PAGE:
Jeraziah watched the piles of burning bodies. His soldiers. Men and women, humans and beasts. Killed defending each other, their beliefs, their homes. Their king.
Martyrs droned their prayers next to the fires, which crackled and sizzled as the corpses were consumed. A shamanic ape with blood matted in his fur sang words of sorrow for the fallen, and though Jeraziah did not understand the language he knew exactly what the words meant.
The priests did this work for the souls of the dead, helping them into whatever afterlife waited for them. Not long ago Jeraziah would have joined in the ceremony. Now he simply watched the bodies burn to make sure they wouldn’t have to be killed again.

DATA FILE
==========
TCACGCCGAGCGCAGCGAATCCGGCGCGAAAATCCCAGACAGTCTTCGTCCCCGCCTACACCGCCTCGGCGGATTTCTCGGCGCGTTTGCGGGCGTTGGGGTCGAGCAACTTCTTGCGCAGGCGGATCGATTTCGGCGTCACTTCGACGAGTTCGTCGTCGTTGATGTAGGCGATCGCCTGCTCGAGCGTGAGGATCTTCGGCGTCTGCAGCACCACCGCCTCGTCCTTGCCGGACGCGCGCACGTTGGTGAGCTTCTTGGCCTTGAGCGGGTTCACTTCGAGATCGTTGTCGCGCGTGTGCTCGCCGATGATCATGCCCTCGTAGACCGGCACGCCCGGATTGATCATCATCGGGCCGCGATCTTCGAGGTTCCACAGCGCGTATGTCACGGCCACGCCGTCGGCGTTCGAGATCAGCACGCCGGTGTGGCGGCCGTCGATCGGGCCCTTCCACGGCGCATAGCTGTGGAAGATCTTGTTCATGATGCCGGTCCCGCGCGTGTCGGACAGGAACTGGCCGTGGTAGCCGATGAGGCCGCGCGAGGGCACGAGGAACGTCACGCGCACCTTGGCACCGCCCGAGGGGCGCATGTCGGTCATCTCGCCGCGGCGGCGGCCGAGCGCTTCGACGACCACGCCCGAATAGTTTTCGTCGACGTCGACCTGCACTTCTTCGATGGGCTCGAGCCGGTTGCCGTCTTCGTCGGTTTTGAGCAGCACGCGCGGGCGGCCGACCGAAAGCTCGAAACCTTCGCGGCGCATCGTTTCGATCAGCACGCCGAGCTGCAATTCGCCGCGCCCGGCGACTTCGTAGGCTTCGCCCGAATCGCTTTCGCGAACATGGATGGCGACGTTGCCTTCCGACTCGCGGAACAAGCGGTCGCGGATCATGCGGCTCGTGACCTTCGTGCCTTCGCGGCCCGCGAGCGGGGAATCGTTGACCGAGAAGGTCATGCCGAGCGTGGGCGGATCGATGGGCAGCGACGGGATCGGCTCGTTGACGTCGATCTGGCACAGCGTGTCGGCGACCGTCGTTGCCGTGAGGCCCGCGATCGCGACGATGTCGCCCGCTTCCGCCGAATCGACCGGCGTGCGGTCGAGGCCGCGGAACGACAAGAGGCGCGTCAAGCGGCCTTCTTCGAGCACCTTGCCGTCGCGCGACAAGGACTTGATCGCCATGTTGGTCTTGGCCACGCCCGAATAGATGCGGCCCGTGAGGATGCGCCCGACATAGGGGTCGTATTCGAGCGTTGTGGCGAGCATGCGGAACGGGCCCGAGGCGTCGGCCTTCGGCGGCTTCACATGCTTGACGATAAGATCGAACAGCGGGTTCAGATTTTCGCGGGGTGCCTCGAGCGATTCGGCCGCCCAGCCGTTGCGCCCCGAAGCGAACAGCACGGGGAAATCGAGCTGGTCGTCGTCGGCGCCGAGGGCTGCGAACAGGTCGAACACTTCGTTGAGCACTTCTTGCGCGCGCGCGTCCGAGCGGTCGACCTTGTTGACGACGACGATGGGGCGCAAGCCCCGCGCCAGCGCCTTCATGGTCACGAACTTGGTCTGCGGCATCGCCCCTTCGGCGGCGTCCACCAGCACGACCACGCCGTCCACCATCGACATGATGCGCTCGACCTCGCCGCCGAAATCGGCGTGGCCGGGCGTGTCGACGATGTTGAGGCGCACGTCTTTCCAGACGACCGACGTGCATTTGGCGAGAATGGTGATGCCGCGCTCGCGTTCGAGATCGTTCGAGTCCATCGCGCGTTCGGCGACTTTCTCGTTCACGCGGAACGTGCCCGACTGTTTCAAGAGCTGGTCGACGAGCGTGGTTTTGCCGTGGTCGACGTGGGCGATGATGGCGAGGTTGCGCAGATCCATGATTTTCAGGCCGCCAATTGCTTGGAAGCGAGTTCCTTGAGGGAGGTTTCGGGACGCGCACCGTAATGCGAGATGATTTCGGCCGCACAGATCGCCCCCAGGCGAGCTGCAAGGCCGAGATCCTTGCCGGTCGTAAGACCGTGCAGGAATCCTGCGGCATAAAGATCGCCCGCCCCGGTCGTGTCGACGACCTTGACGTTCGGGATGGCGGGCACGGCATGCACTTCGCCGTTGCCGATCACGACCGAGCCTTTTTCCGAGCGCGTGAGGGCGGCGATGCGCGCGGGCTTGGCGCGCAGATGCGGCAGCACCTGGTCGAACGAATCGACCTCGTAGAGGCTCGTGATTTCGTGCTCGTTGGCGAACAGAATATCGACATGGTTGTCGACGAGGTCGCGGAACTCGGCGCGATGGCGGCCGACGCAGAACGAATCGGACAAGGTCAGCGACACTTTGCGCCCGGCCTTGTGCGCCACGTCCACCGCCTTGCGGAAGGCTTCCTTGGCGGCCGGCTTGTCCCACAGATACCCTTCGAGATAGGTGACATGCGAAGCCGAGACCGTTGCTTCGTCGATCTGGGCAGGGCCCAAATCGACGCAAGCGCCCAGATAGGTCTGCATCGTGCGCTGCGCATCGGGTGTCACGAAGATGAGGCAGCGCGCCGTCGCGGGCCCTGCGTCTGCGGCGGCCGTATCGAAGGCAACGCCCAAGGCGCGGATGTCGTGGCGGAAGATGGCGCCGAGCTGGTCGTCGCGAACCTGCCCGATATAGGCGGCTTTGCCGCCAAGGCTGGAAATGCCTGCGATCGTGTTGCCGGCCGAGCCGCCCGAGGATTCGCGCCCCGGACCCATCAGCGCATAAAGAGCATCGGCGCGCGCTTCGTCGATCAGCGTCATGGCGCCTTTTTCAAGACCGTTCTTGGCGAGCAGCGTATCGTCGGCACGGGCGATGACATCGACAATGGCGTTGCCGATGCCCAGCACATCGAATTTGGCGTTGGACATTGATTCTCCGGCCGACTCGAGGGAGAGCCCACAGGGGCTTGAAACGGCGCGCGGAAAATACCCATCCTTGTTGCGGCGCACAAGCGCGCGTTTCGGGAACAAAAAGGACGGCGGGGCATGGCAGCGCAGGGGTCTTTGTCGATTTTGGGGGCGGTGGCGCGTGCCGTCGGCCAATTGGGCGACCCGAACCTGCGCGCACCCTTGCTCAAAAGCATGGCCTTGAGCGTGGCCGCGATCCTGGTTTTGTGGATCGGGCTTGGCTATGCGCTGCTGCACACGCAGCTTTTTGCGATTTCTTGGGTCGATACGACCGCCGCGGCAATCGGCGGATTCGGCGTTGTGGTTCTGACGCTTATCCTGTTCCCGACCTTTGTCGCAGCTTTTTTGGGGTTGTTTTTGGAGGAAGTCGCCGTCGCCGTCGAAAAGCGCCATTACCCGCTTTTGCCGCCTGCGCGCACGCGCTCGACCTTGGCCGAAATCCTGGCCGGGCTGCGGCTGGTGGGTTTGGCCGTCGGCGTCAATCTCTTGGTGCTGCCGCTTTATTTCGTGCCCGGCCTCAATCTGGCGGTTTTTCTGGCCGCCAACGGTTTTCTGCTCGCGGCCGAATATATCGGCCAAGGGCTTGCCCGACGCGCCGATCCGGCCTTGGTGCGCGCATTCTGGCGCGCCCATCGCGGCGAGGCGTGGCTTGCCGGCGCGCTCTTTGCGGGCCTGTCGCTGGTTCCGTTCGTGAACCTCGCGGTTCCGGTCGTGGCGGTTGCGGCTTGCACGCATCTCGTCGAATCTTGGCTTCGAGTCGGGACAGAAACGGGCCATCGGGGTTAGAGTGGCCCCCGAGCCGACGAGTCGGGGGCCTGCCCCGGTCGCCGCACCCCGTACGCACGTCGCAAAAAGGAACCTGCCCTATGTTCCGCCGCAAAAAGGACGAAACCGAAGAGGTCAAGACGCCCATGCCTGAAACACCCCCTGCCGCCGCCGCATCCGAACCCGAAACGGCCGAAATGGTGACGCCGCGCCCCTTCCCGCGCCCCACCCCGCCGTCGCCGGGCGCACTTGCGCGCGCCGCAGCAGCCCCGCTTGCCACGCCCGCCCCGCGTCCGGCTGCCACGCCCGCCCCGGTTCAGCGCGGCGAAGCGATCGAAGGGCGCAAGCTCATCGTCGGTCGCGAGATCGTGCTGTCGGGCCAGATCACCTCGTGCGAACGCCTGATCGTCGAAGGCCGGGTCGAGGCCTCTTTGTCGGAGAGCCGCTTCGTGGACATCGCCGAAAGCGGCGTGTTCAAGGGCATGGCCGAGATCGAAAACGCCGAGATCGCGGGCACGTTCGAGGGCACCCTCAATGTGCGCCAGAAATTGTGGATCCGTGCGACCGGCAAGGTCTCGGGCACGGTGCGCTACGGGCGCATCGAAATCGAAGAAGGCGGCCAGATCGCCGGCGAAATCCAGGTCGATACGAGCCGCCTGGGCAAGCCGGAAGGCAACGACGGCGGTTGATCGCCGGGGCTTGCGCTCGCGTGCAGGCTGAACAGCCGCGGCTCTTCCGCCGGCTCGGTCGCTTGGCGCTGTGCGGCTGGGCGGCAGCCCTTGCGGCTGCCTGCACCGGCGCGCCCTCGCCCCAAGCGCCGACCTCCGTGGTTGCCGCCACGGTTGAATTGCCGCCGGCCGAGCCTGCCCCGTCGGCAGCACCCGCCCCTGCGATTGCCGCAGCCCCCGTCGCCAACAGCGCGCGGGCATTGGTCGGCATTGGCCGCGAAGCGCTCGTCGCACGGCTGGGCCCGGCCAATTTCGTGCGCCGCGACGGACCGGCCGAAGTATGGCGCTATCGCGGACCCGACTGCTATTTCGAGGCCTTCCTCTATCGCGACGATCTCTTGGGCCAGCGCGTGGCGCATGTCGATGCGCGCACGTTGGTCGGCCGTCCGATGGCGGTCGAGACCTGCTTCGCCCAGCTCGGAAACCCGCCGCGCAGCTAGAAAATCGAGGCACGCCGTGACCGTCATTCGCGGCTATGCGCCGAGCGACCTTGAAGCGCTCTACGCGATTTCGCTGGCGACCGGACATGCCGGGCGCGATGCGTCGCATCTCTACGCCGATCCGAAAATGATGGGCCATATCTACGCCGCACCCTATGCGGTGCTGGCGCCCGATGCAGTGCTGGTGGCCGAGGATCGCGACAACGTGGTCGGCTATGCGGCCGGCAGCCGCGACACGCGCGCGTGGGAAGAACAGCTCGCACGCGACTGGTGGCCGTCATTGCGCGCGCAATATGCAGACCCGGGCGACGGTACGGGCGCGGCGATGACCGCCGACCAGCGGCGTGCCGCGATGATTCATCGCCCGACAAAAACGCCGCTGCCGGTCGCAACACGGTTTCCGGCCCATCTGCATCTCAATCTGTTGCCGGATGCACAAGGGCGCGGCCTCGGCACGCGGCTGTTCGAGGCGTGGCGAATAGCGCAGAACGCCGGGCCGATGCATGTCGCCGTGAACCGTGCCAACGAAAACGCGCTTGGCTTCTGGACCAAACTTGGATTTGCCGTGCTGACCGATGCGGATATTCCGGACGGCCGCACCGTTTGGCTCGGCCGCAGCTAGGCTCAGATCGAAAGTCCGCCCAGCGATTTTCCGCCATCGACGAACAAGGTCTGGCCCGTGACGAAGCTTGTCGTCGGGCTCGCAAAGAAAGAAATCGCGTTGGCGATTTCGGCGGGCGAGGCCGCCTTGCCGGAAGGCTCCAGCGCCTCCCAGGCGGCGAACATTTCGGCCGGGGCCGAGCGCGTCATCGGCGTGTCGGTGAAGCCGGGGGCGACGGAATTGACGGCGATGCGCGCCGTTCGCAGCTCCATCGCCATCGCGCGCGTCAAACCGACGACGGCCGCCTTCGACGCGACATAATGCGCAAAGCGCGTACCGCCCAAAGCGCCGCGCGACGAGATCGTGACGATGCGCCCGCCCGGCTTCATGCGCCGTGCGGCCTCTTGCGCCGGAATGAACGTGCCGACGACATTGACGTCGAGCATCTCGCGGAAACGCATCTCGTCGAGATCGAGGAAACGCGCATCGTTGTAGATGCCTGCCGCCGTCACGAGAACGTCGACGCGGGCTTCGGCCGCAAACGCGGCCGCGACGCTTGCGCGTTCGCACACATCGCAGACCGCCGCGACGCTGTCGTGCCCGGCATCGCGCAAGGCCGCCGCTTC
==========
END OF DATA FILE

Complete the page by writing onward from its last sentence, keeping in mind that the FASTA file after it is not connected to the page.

He recognized faces within the flames. Friends he had shared a meal with the previous night before leading the dawn raid. They grimaced as the fire touched them. Jeraziah knew it was the heat pulling the dead flesh and muscles taut, but he still fought the urge to reach into the pyres and drag them free. A shred of life might still remain within them, a dim light that could be held in his cupped hands, nursed back to brightness, and returned to an anguished family.
The faces reddened, blistered, and blackened. The king did not look away. Only when the flesh was gone and empty skulls stared back at him did he turn to the other fires, set apart from the dead Legion warriors. The daemon bodies gave off a foul, acrid smoke and burned stubbornly. Most of the creatures were born in fire and required attention from the Pyromancers to succumb to the flames.